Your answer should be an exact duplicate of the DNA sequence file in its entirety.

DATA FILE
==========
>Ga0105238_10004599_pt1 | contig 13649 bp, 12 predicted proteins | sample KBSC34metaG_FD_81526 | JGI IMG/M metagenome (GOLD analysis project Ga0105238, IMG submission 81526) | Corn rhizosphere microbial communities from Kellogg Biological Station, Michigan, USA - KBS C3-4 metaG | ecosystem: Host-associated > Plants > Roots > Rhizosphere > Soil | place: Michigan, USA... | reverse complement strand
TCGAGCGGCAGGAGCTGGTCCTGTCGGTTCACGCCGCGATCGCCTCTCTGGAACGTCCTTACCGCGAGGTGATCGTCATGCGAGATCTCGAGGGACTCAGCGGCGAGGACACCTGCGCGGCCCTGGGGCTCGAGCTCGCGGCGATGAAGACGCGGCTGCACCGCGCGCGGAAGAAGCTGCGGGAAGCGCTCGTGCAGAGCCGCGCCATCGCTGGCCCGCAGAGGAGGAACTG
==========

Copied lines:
>Ga0105238_10004599_pt1 | contig 13649 bp, 12 predicted proteins | sample KBSC34metaG_FD_81526 | JGI IMG/M metagenome (GOLD analysis project Ga0105238, IMG submission 81526) | Corn rhizosphere microbial communities from Kellogg Biological Station, Michigan, USA - KBS C3-4 metaG | ecosystem: Host-associated > Plants > Roots > Rhizosphere > Soil | place: Michigan, USA... | reverse complement strand
TCGAGCGGCAGGAGCTGGTCCTGTCGGTTCACGCCGCGATCGCCTCTCTGGAACGTCCTTACCGCGAGGTGATCGTCATGCGAGATCTCGAGGGACTCAGCGGCGAGGACACCTGCGCGGCCCTGGGGCTCGAGCTCGCGGCGATGAAGACGCGGCTGCACCGCGCGCGGAAGAAGCTGCGGGAAGCGCTCGTGCAGAGCCGCGCCATCGCTGGCCCGCAGAGGAGGAACTG